Christine White, a pediatrician in Johnson County, announced Thursday evening that she will retire from her race for the Blue Valley school board.
In a post on her campaign’s Facebook page, White said she instead plans to “dedicate my time and energy to my family, my medical practice, and educating patients and their families on how to manage their exposure to to mitigate COVID-19.”
I entered pediatrics because I wanted to make a difference in improving the overall health of a vulnerable…
Posted by Christine White to School Board on Thursday, August 26, 2021
White is a pediatrician at Johnson County Pediatrics of Overland Park, an affiliate of Children’s Mercy Hospital.
For months, she advocated easing COVID-19 restrictions in public schools during provincial committee and school board meetings and called for mask wearing to become optional in schools.
But earlier this month, she changed her stance, announcing on Facebook that masks were needed “without exception” to prevent the spread of COVID-19 in schools and prevent children from having to miss school to be quarantined.
That post came a day after a Kansas City Star report and editorial detailing a mask release White said she arranged for her teen.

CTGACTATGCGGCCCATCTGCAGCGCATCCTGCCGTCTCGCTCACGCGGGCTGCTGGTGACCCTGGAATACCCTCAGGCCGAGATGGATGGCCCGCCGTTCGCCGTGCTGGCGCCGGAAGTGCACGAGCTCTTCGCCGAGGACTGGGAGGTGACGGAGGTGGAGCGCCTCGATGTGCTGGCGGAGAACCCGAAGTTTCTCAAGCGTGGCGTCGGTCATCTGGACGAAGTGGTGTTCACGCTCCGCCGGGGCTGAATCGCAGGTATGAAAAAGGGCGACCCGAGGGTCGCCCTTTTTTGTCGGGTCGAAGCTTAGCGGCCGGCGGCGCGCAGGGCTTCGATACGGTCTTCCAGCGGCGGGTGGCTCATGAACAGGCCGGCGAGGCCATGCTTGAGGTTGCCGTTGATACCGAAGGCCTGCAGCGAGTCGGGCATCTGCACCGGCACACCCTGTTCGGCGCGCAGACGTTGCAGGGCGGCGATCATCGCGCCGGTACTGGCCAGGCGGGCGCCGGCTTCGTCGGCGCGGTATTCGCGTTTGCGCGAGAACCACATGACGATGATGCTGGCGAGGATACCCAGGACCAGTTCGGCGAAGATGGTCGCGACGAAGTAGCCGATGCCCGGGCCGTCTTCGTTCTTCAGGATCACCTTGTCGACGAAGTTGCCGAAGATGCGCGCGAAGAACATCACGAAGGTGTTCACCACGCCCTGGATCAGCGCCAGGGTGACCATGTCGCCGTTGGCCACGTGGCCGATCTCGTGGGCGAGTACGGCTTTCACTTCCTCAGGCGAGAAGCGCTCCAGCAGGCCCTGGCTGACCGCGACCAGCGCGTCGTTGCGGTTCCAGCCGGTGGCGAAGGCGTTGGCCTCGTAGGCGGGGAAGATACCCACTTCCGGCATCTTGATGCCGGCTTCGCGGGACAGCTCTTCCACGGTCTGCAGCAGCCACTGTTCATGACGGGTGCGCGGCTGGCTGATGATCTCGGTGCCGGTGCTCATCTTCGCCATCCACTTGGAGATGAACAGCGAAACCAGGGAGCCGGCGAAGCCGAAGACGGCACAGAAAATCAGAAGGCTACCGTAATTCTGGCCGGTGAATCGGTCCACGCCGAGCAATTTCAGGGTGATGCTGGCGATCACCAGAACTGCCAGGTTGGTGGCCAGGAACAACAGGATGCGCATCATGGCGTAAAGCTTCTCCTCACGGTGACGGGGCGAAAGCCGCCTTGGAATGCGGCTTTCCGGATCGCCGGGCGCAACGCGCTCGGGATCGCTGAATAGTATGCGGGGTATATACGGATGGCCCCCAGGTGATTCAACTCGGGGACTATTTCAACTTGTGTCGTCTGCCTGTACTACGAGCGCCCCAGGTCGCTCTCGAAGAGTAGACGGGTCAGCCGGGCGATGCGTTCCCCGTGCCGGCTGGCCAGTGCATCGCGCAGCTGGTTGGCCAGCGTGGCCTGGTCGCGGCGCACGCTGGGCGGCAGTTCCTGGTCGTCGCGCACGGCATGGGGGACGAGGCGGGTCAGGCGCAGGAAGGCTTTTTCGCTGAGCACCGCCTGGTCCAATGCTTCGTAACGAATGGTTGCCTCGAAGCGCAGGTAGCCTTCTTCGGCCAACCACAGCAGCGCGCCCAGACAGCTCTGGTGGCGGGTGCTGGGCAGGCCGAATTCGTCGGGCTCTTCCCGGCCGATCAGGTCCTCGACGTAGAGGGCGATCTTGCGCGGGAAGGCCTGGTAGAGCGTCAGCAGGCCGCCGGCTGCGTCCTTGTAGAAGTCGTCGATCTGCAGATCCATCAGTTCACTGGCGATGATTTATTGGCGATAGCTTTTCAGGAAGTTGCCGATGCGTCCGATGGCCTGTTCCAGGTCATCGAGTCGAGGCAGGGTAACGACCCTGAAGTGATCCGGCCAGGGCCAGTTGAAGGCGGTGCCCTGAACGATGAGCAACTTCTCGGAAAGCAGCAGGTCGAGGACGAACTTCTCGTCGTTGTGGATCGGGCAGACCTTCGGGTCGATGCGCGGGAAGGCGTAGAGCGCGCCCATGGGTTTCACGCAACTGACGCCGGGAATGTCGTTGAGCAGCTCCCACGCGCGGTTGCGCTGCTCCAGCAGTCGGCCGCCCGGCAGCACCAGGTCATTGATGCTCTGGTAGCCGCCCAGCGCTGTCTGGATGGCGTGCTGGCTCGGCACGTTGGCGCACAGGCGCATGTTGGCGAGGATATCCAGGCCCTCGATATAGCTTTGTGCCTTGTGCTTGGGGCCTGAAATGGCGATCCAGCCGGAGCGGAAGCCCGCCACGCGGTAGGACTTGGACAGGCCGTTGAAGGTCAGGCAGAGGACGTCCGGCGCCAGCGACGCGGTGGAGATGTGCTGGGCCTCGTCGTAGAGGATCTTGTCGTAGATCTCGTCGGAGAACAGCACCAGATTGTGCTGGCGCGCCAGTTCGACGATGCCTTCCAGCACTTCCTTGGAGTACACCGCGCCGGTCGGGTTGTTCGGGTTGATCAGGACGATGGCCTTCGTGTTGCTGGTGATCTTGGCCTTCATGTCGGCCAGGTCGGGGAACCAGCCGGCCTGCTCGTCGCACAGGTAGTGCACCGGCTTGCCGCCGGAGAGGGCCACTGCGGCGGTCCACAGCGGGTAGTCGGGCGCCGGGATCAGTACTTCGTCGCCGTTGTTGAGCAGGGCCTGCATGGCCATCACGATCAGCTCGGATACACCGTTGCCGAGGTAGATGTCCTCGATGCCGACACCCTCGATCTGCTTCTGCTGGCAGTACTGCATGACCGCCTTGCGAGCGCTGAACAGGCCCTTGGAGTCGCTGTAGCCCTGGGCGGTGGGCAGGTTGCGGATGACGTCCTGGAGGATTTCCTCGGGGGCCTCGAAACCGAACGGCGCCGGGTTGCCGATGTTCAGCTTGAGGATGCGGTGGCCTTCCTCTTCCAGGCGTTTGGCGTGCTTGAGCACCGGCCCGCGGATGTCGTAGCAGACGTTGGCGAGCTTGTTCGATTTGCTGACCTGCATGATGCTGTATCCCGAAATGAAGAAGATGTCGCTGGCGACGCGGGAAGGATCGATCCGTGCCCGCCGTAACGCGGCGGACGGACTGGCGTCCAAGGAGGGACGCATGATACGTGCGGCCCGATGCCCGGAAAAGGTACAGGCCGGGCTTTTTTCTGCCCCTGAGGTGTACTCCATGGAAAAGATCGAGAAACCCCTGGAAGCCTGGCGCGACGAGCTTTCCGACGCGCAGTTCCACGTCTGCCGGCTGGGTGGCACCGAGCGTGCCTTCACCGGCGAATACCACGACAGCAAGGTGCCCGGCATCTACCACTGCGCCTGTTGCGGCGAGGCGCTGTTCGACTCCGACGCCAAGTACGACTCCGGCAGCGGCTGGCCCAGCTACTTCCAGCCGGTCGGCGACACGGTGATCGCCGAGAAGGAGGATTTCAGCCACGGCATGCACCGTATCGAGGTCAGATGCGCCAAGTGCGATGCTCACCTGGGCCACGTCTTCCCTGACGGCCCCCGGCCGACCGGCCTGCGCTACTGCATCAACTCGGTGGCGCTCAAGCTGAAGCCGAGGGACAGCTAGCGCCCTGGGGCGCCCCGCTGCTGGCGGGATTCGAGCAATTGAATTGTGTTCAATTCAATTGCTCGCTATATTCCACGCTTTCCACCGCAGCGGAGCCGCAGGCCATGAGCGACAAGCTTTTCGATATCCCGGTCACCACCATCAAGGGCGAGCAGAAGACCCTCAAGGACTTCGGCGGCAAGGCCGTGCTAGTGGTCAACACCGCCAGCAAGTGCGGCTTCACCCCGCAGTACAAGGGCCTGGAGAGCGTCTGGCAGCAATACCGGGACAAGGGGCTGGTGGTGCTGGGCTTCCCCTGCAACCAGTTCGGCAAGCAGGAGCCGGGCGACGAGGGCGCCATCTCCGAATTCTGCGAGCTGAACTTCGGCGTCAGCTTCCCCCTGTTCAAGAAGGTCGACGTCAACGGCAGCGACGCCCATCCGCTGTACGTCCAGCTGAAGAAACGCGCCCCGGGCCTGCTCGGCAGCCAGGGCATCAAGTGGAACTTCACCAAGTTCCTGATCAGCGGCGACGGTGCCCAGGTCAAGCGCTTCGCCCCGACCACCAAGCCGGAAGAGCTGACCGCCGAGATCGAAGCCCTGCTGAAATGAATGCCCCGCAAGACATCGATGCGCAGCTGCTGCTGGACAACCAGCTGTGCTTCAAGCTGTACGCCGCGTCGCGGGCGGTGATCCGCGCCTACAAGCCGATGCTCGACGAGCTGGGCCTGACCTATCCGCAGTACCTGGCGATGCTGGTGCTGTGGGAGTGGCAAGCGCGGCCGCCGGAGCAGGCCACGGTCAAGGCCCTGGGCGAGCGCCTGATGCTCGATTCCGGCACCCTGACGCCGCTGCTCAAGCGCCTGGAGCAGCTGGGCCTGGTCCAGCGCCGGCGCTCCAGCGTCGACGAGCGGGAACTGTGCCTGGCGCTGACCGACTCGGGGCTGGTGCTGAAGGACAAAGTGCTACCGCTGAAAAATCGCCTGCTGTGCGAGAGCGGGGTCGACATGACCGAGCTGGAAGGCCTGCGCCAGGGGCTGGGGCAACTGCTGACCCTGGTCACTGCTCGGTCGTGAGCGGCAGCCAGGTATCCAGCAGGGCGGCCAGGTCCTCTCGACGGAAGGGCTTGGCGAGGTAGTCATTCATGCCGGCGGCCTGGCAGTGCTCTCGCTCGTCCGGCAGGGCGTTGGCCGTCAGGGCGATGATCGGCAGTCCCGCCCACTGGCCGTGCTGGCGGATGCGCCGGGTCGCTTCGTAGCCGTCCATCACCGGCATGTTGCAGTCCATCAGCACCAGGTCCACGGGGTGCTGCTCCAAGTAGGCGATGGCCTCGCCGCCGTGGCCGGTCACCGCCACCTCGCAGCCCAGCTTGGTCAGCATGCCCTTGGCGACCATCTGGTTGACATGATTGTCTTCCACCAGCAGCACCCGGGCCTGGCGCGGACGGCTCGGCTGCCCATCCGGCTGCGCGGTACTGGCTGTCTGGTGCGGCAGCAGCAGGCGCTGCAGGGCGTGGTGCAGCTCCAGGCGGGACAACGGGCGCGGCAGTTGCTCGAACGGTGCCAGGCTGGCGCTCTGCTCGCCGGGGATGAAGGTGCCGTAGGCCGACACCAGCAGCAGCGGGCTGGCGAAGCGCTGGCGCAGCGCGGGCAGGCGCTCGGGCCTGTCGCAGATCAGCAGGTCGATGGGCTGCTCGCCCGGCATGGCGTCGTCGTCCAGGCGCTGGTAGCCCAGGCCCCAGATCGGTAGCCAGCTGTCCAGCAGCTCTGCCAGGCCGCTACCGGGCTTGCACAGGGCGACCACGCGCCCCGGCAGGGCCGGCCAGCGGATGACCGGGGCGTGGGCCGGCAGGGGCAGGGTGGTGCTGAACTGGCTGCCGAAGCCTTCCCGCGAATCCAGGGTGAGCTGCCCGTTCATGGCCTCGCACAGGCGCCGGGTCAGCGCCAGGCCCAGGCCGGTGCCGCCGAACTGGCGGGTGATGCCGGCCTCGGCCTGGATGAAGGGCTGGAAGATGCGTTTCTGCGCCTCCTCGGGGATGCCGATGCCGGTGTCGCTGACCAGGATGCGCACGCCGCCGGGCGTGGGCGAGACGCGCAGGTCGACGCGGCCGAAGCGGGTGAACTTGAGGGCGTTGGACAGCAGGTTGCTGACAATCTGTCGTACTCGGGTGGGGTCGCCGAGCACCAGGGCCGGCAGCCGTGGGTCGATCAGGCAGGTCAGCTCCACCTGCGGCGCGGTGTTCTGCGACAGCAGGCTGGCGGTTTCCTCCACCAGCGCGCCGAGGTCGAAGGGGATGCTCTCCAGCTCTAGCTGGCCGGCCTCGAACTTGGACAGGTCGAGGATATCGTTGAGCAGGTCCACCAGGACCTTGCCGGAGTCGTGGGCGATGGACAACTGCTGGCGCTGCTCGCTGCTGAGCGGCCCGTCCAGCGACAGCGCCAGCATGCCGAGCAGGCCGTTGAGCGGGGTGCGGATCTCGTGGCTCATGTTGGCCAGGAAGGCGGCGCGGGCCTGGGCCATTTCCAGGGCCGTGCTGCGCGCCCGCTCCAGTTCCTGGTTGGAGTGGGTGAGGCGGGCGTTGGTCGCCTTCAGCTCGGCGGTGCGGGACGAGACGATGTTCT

In Thursday’s announcement, White said her decision to pull out of the school board race “wasn’t something I was pressured to do.”
The message continued:
“Our society has been battling a serious threat to our health and prosperity for a year and a half,” the post continues. “And that time will be extended indefinitely until we as a society make a concerted effort to eradicate COVID-19. It has devastated many families who have lost their loved ones, their vitality, their jobs and livelihoods.
“How to live in a pandemic has also divided communities. But we must work together to drive COVID-19 and its variants out of our society. And that starts with education. It is extremely important that our children can attend school in person, and wearing masks can ensure that this happens. That is why my view of masks has changed with the arrival of new variants.
“I want to be part of a concerted effort to educate the public that wearing masks, getting the COVID-19 vaccine when appropriate, social distancing and practicing hand hygiene all play an important role in stopping of the spread.”
It is now too late to take White’s name from the ballot, but White said in Thursday’s post that if elected in November, she will resign from office and “allow in another community volunteer in that capacity.”
White takes on Gina Knapp, a UMKC graduate and mother of three school-age children, who has pursued a career in banking and nonprofit work.
That match is to replace outgoing board member Stacy Obringer-Varhall.